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Reverse Shoulder Arthroplasty

Specializing in Reverse Shoulder Arthroplasty

One area patients seek out Doctor Shelden Martin are those needing to have a reverse shoulder arthroplasty. 

A reverse shoulder arthroplasty conducts the opposite functions of conventional replacement by relying on arm movement of the deltoid muscle in the shoulder– instead of the rotator cuff– to balance the joint.
Good candidates for this type of procedure include patients who have had unsuccessful rotator cuff and shoulder replacement surgeries and elderly patients that suffer with severe fractures.
Doctor Martin is committed to helping each of his patients get back to their daily activities as soon as possible.

What is a reverse shoulder arthroplasty?

The reverse shoulder arthroplasty or reverse total shoulder replacement is one of the most revolutionary technologies in shoulder surgery in recent decades. This is a special shoulder replacement intended for patients with very complex shoulder problems, specifically those patients having both arthritis and extensive rotator cuff tendon tears. Until the development of this technology in Europe in the mid-1980s and the approval by the FDA in 2003 for use in the United States, previous treatment options for these patients were limited with mediocre outcomes. Now with over 10 years of experience and excellent early outcomes, we continue the relentless pursuit to improve upon this amazing technology with patient specific implantation techniques.

How it Works


How does a standard anatomic or conventional shoulder arthroplasty work?

Conventional or anatomic total shoulder arthroplasty or replacement is an extremely successful surgery for patients with shoulder, or glenohumeral arthritis, secondary to osteoarthritis, rheumatoid arthritis, avascular necrosis, or post-traumatic arthritis. This surgery replaces a patient’s humeral head or “ball” of the ball and socket shoulder joint. The native cartilage has been worn away and is therefore replaced with a metal spherical surface placed on top of a metal stem that is secured inside the humeral shaft, typically by a press fit method or with bone cement. The cartilage surface of the socket, called the glenoid, is smoothed or reamed to flat surface onto which a plastic liner is placed. The liner is secured with bone cement, press fit techniques, or with screwed in metal backed components. The rotator cuff tendons must be functioning normally and very carefully repaired during this surgery in order for these components to function properly.

How does a reverse shoulder arthroplasty work?

A reverse shoulder arthroplasty essentially switches the ball and the socket components of an anatomic or conventional total shoulder arthroplasty by placing a plastic liner component on top of the humeral stem. The ball component is called the glenosphere and attaches to a metal baseplate, which is secured to the glenoid or socket with a central post or screw and surrounding peripheral screws. With this configuration, there is no need for rotator cuff tendons to balance the prosthesis, and allows the deltoid shoulder muscle to provide shoulder motion.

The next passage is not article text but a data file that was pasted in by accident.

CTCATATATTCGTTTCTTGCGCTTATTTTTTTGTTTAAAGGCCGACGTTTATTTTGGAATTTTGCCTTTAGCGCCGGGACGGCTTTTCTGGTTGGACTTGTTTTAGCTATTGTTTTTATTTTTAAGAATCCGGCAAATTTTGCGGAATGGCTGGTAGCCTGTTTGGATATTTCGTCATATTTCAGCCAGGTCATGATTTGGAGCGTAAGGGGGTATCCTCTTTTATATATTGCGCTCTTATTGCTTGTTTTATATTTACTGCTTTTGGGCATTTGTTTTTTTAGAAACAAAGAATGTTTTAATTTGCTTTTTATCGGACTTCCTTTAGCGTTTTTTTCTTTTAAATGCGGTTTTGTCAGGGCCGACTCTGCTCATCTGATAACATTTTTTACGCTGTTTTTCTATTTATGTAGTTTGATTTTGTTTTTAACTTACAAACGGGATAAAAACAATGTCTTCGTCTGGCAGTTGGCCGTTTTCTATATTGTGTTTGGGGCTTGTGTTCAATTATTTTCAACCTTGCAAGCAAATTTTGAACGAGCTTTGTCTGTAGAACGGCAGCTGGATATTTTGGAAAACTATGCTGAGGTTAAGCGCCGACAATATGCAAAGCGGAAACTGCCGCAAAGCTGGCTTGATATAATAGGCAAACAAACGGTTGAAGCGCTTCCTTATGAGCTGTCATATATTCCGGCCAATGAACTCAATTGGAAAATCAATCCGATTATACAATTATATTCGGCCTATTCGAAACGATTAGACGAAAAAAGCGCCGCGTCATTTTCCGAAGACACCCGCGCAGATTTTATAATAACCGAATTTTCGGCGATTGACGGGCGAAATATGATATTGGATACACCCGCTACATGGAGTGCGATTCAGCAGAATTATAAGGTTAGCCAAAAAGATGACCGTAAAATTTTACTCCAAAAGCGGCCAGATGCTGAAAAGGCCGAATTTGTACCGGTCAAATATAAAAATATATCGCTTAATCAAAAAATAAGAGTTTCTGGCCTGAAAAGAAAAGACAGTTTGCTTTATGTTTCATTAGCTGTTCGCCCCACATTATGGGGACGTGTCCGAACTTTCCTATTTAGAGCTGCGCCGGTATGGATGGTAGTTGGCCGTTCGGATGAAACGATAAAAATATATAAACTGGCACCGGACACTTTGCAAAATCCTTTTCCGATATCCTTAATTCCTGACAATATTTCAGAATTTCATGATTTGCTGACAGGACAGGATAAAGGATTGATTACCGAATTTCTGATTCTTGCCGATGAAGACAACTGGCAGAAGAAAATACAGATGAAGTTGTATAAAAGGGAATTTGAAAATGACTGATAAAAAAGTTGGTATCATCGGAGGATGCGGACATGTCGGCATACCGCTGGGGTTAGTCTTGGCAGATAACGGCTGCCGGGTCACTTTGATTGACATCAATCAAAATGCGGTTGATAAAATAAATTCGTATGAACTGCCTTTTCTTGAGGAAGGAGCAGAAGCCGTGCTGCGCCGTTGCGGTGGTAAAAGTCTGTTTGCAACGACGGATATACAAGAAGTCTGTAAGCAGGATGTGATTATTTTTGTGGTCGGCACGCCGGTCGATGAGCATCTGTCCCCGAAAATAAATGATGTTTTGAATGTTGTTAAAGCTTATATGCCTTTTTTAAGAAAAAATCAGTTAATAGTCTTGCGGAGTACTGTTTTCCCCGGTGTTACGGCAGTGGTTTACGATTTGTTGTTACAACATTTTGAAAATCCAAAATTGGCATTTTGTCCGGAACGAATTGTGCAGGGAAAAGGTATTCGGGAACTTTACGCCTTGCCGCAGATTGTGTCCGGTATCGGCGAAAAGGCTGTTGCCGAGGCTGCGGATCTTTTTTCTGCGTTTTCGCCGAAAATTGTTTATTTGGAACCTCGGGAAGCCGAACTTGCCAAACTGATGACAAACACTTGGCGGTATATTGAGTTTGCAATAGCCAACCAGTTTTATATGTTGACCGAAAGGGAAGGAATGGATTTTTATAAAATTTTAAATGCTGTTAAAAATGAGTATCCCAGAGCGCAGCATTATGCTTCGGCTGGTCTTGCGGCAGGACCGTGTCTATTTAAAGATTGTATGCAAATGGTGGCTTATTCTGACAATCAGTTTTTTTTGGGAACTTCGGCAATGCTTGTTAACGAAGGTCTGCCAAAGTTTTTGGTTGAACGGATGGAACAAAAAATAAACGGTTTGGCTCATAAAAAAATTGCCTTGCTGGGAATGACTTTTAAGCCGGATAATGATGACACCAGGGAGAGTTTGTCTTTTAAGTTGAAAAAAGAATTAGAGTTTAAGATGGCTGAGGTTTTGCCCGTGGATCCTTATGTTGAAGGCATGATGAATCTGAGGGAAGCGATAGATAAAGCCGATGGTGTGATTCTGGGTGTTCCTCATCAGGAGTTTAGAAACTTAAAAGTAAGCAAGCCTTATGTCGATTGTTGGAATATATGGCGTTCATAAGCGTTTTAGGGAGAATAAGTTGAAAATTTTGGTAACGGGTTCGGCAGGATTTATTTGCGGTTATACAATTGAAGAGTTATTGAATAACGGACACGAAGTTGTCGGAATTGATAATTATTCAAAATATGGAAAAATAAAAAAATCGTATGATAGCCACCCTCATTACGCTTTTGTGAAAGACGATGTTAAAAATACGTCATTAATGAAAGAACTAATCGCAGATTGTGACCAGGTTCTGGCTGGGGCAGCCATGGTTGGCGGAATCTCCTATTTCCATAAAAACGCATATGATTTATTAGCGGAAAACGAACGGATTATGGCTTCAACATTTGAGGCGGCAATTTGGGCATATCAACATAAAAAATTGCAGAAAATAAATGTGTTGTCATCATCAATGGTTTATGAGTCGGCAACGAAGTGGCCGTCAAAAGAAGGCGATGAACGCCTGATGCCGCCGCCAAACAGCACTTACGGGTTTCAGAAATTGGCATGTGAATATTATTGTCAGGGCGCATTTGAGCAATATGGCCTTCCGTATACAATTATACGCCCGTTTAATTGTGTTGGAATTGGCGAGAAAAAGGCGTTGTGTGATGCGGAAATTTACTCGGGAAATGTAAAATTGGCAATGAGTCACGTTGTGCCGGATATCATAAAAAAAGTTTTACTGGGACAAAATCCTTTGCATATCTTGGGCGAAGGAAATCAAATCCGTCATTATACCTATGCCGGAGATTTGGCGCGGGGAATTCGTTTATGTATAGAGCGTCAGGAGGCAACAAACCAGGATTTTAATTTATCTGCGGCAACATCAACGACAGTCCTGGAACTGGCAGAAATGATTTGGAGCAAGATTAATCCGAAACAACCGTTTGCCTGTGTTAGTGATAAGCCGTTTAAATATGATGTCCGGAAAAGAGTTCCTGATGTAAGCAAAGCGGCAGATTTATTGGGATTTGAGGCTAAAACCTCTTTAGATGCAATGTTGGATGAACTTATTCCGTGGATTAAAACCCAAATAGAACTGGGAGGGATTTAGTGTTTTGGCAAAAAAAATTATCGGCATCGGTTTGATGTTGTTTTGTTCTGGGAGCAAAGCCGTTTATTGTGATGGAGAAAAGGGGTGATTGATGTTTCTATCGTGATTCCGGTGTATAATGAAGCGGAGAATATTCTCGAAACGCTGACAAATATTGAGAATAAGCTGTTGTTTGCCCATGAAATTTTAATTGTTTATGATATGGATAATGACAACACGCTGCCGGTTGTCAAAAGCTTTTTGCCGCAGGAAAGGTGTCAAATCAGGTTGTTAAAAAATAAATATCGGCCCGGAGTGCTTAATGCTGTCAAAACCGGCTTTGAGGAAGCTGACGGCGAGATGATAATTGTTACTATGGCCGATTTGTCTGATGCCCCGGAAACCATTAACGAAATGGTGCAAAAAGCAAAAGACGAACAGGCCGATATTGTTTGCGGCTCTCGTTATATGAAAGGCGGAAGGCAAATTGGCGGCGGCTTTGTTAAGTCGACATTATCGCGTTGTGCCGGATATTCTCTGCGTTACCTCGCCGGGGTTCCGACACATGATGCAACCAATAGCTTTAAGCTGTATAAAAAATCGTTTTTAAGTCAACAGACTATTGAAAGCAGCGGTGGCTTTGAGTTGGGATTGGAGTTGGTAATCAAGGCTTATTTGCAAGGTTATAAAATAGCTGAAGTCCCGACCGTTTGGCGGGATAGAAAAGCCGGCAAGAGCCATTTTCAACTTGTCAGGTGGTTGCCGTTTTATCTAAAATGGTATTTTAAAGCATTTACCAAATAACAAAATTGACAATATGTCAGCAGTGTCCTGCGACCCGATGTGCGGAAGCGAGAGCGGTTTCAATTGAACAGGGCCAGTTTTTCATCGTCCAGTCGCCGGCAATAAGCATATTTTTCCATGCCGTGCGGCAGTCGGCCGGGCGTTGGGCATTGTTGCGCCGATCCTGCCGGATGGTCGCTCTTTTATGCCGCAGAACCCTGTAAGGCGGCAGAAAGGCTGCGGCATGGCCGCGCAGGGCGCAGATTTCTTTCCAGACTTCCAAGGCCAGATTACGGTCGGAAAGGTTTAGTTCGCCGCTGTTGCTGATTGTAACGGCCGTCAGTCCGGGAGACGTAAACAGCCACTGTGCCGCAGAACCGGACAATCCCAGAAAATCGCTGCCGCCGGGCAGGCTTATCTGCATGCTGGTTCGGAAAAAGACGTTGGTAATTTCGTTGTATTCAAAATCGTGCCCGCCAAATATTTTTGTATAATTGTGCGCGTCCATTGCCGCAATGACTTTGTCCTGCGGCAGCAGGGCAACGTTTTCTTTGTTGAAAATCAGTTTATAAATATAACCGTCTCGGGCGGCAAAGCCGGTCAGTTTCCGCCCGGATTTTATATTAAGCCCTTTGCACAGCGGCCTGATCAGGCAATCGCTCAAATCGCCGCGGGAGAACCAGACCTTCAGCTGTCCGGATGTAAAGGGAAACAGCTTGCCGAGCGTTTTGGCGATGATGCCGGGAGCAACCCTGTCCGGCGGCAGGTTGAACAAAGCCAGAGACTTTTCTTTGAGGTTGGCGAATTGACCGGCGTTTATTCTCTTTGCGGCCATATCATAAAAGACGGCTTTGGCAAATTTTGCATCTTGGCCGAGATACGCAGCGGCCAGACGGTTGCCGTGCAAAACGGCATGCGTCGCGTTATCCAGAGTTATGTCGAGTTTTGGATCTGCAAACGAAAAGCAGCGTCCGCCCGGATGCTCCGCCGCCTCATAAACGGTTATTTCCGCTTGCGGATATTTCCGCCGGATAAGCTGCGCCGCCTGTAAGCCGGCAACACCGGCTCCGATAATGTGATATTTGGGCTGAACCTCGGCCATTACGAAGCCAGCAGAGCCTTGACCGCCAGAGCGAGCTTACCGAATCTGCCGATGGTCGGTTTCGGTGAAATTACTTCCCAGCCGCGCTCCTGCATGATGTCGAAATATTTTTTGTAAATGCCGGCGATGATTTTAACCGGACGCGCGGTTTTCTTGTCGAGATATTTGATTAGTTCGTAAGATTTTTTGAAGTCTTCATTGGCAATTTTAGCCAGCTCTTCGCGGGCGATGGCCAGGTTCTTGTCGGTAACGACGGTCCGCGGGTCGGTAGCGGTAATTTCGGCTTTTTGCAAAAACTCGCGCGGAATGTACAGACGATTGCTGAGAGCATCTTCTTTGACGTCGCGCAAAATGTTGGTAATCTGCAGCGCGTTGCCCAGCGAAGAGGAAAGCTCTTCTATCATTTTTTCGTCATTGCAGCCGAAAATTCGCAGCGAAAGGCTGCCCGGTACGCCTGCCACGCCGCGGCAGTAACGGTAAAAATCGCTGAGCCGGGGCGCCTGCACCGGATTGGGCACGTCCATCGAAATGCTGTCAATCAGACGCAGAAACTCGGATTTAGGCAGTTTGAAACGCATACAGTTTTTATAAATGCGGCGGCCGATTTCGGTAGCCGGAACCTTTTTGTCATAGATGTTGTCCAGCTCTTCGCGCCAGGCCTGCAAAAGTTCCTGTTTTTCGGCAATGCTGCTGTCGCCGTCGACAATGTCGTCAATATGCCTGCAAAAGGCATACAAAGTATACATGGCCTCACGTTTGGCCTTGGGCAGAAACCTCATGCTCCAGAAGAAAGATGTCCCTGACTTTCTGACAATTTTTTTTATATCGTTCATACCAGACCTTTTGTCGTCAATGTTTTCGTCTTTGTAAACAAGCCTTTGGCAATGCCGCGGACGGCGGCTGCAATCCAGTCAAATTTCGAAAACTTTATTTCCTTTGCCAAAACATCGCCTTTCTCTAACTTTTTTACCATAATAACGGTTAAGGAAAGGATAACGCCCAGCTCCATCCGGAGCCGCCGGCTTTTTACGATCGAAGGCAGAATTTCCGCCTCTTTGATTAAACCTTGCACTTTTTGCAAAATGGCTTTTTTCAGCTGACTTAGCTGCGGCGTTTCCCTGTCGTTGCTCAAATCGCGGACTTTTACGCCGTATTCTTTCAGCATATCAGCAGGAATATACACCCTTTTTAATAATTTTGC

Who is a Candidate

What are the indications for reverse shoulder arthroplasty surgery?

The primary indication for a reverse shoulder arthroplasty is rotator cuff arthropathy, which is a shoulder with massive, non-repairable tears of the rotator cuff tendons and arthritis of the ball and socket joint. Patients with both glenohumeral arthritis and extensive, non-repairable rotator cuff tears are not candidates for conventional shoulder replacement surgery. As our early experience here in the US with this prosthesis has shown excellent outcomes, indications have expanded to include fractures, other failed surgeries such as rotator cuff repair surgery, or failed arthroplasties including hemi and total shoulder arthroplasty. The best candidates are elderly, low demand patients over the age of 65 who are looking for decreased pain and improved function with activities of daily living.

Visiting Your Surgeon

What can you expect when you visit your surgeon?

So what should you do if you suspect if you have shoulder arthritis? It is critical to seek evaluation by a shoulder specialist. First a complete history of your symptoms will be obtained, asking many detailed, specific questions about the onset, duration, and location of your symptoms, as well as what treatments you have received. Next, a complete physical examination will be performed of the cervical spine and the painful shoulder, as well as the contralateral shoulder for comparison. A complete set of x-rays will usually be obtained, which typically show joint space narrowing between the ball and the socket and the formation of osteophytes or bone spurs. Occasionally, in the setting of advanced arthritis, additionally a CT scan will be obtained to better evaluate the bone stock of the glenoid or socket to ensure suitability for resurfacing of the socket. Treatments will be discussed which include both non-operative and surgical. If a reverse shoulder arthroplasty is appropriate, the surgery will be discussed in detail. You will be scheduled for surgery and will need to complete preoperative medical surgical clearance including blood draw, EKG, primary care visit and possible medical specialist clearance such as cardiologists or pulmonologists if you have other medical problems, as well as dental clearance.

What can I expect on the day of surgery?